The crowd was an interesting mix as well. There were the standard stereotypes one expects at such an exhibit – young people with strange hair, fit middle-aged people with interesting glasses, old women wearing brightly colored clothing that is cut at odd angles – in addition to the usual tourists. There were also a lot of kids, which I didn’t expect. I kept happening upon this one pregnant woman who was there with what I can only assume were her two kids. Both kids looked younger than seven years old. Every time I saw her it looked like she was trying to talk the kids through the art, actively trying to engage them. It was charming.

As we approached the ground floor, we weren’t quite sure what we had seen. We both knew we did not like the installation that reminded us of any number of horror films that portray kids as creepy. I wished we had been able to move further into some installations which were crowded. Mostly I thought it was odd that there were so often a large number of people huddled around the text that accompanied some of the pieces but so few people looking at the pieces themselves.

The art made us think of all kinds of things, from movies to times, places, and random images as art is wont to do. The only thing I am sure of is that we had fun.

How the Rockefeller Center Christmas Tree Gets Ready

The Rockefeller Center Christmas Tree is an icon of New York City during the holiday season. Even people who have never seen the tree in person probably recognize it from postcards or television. But how do they get the tree up and ready to be the star of Rockefeller Plaza?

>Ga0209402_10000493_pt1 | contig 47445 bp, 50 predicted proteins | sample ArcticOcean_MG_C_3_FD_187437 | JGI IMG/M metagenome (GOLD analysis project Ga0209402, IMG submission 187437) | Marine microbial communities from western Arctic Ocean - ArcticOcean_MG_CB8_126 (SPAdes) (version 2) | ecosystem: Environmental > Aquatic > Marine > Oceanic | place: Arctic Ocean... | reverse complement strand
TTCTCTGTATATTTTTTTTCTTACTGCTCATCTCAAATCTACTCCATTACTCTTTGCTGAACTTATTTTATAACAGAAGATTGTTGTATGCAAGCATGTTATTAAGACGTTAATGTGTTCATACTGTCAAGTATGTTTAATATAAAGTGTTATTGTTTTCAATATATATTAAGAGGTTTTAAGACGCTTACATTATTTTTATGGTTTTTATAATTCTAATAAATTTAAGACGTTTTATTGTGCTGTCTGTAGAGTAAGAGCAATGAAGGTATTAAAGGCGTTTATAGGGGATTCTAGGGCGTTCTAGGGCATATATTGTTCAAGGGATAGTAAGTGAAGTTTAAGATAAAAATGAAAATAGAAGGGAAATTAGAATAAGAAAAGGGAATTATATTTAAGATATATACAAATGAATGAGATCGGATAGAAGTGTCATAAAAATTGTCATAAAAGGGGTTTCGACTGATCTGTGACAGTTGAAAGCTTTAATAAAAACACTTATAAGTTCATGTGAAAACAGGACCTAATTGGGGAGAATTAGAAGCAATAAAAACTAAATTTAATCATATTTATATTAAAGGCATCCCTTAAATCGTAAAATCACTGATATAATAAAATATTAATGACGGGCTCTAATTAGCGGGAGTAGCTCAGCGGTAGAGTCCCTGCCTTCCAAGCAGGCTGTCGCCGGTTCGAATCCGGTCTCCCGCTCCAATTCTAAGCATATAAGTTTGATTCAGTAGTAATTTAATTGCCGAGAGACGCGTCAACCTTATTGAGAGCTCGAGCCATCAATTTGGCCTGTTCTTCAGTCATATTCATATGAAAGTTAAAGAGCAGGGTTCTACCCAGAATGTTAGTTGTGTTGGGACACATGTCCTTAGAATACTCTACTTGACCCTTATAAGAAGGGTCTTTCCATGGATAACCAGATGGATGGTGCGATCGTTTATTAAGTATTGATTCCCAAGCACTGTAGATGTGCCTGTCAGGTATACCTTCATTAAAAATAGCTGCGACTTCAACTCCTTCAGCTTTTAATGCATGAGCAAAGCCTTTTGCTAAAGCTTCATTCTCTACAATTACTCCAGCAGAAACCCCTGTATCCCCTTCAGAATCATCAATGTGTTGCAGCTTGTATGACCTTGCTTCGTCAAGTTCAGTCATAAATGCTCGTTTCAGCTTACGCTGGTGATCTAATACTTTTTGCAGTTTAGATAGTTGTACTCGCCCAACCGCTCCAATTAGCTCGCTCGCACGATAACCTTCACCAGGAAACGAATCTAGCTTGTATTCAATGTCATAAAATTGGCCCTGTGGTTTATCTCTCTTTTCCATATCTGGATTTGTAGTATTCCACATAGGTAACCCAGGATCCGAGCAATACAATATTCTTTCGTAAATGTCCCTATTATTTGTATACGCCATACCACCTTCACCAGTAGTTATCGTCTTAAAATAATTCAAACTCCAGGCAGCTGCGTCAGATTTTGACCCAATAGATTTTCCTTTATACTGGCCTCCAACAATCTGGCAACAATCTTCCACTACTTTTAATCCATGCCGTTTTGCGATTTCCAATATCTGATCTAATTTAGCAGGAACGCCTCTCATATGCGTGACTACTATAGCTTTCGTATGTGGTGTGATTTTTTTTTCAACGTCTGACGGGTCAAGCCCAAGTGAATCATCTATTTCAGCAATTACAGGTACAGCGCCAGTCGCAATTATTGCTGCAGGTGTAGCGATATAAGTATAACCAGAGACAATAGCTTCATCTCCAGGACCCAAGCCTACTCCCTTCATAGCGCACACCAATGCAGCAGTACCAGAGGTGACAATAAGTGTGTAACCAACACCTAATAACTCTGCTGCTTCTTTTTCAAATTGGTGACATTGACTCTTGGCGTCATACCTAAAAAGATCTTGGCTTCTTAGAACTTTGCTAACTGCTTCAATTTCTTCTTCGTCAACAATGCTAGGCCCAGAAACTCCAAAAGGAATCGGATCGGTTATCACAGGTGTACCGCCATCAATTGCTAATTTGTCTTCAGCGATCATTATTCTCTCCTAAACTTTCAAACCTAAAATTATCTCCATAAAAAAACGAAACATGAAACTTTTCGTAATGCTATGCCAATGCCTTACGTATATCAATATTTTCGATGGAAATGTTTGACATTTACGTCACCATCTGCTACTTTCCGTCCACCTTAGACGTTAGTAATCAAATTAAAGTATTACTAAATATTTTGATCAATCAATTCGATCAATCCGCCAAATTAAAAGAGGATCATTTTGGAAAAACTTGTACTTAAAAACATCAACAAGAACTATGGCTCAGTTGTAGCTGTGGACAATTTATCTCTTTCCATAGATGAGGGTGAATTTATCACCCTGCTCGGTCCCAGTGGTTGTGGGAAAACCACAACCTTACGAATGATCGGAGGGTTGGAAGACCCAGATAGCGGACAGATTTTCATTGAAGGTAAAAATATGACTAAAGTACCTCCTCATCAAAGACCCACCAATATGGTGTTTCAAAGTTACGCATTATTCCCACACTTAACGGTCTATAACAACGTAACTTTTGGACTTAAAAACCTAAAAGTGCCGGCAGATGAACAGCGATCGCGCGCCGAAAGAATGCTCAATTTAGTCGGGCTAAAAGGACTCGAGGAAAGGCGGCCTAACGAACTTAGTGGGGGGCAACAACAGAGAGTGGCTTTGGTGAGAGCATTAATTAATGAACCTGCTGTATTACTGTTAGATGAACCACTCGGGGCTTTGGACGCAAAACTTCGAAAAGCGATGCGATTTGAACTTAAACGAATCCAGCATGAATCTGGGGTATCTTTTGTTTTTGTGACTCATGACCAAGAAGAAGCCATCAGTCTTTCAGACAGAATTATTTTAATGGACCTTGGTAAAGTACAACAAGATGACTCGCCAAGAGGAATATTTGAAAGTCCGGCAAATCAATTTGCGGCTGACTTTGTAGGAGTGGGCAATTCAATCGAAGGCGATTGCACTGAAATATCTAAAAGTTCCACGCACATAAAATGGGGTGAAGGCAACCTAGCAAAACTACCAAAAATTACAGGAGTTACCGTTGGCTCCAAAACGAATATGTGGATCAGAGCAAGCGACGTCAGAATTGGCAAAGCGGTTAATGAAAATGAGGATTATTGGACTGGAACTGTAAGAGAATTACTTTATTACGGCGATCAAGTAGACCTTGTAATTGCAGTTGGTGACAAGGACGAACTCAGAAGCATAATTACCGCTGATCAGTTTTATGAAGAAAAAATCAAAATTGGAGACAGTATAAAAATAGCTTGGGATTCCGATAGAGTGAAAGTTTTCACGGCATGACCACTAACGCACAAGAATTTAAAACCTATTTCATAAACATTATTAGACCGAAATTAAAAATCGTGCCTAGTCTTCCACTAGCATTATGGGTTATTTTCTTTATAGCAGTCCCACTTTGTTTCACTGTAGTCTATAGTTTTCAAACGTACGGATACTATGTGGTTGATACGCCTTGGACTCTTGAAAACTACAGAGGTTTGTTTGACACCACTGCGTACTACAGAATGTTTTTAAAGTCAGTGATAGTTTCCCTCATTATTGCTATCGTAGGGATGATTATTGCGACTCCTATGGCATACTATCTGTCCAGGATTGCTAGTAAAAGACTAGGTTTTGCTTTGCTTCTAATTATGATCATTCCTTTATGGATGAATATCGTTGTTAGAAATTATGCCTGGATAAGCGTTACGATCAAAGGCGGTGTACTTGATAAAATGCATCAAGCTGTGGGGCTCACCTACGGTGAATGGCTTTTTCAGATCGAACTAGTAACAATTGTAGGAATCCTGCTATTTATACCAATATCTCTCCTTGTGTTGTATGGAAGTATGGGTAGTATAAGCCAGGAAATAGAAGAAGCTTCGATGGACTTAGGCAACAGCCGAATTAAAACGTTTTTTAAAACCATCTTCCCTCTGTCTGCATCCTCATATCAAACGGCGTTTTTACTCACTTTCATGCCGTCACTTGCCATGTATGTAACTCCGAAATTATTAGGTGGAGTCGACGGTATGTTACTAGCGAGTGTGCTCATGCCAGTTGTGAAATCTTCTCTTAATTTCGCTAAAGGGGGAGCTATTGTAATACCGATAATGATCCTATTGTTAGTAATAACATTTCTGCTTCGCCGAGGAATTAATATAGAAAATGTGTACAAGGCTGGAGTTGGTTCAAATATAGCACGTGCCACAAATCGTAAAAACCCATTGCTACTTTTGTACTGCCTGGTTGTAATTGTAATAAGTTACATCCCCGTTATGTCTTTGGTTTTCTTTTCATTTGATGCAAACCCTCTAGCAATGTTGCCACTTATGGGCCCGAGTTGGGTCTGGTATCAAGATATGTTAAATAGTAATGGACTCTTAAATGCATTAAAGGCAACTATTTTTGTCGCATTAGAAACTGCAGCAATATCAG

This video will give you a glimpse at how riggers put the tree up, how they decorate it, and the way it looks in its final state.

A tree rigger holds a rope attached to the tree.

A little backstory on this year’s tree: This is the 79th annual tree at Rockefeller Plaza. Nancy Keller of Mifflinville, PA donated the tree after being approached by a representative from Rockefeller Center who spotted the tree on her property. Keller and her family were on hand the morning the tree arrived in New York.

It was driven up to NYC on a flatbed truck and put up on Friday November 11th. It was lit on Wednesday, November 30th. The tree will be on display through the first week of January. After it is taken down, the wood will be donated to Habitat for Humanity.

One thing that was hard to capture on film is that the tree is also held in place by cables. If you visit, take a look up and you will see cables attached to the top of the tree and connected to 30 Rock, the famous building that anchors Rockefeller Plaza.

To read more about the details of who hoists the tree and how, check out this great little article from Popular Mechanics.com

[image and video by Daisy Rosario. Song in video courtesy of Amil Byleckie via freemusicarchive.org]

 

The Last Bridge of the NYC Marathon

The New York City Marathon is an all-city affair, passing through many neighborhoods throughout the five boroughs. There are five bridges on the marathon route. The uphill incline that begins each bridge is a challenge for runners, particularly as they get more tired throughout the race.

The Madison Avenue Bridge, which connects the South Bronx to Harlem, is the final bridge on the route. From there runners turn left onto Fifth Avenue and head down towards Central Park and the finish line.

Watch this slideshow for the sights and sounds of the marathon as runners make their way over the final bridge.

[all images by Daisy Rosario]